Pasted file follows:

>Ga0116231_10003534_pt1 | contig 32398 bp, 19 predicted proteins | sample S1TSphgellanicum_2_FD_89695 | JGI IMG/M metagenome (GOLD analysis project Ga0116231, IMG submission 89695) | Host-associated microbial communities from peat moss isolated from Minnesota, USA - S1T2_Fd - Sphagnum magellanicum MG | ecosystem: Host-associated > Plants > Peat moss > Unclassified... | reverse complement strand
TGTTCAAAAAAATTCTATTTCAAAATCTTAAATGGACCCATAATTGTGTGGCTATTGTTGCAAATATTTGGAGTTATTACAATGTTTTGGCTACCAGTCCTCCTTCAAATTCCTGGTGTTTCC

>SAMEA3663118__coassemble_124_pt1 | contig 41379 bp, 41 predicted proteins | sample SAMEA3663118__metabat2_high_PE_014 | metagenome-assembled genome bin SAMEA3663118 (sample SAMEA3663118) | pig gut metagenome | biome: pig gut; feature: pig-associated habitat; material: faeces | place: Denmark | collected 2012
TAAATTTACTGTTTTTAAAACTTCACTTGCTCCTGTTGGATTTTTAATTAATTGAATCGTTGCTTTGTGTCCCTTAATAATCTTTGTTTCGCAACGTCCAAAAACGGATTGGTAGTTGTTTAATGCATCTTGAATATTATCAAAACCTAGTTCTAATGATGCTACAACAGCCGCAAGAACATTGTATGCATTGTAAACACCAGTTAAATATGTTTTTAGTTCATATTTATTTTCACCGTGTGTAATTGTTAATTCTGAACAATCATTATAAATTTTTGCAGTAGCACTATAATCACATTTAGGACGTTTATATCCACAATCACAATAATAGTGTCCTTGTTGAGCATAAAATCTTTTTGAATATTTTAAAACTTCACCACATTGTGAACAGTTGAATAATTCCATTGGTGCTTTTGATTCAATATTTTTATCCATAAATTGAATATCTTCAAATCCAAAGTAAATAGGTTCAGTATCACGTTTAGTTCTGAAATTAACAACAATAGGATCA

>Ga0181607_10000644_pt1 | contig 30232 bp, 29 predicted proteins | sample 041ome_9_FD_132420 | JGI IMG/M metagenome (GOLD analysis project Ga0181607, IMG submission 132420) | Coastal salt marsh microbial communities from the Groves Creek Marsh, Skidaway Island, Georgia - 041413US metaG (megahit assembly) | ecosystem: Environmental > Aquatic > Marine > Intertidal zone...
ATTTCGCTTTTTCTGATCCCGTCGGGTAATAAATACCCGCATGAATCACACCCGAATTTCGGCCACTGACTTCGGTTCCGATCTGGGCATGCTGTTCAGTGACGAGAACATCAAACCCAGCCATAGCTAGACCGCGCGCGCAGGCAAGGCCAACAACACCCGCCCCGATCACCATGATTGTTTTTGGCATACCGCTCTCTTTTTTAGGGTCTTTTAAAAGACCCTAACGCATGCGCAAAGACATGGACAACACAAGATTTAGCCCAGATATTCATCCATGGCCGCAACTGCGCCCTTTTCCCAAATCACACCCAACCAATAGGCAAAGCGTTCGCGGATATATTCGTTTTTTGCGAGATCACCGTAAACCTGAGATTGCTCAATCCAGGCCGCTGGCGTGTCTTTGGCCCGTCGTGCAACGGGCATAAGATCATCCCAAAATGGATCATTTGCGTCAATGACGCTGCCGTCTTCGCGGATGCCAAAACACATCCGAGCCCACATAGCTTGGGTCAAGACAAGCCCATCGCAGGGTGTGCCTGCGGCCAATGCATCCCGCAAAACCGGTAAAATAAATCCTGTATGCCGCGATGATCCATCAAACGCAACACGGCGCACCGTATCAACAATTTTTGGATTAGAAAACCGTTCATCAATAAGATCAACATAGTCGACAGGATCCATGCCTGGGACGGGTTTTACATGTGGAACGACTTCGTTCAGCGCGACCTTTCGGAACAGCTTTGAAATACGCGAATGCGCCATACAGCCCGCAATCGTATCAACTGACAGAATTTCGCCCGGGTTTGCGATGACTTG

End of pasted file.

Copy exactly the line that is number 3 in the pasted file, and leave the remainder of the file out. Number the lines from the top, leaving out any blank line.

>SAMEA3663118__coassemble_124_pt1 | contig 41379 bp, 41 predicted proteins | sample SAMEA3663118__metabat2_high_PE_014 | metagenome-assembled genome bin SAMEA3663118 (sample SAMEA3663118) | pig gut metagenome | biome: pig gut; feature: pig-associated habitat; material: faeces | place: Denmark | collected 2012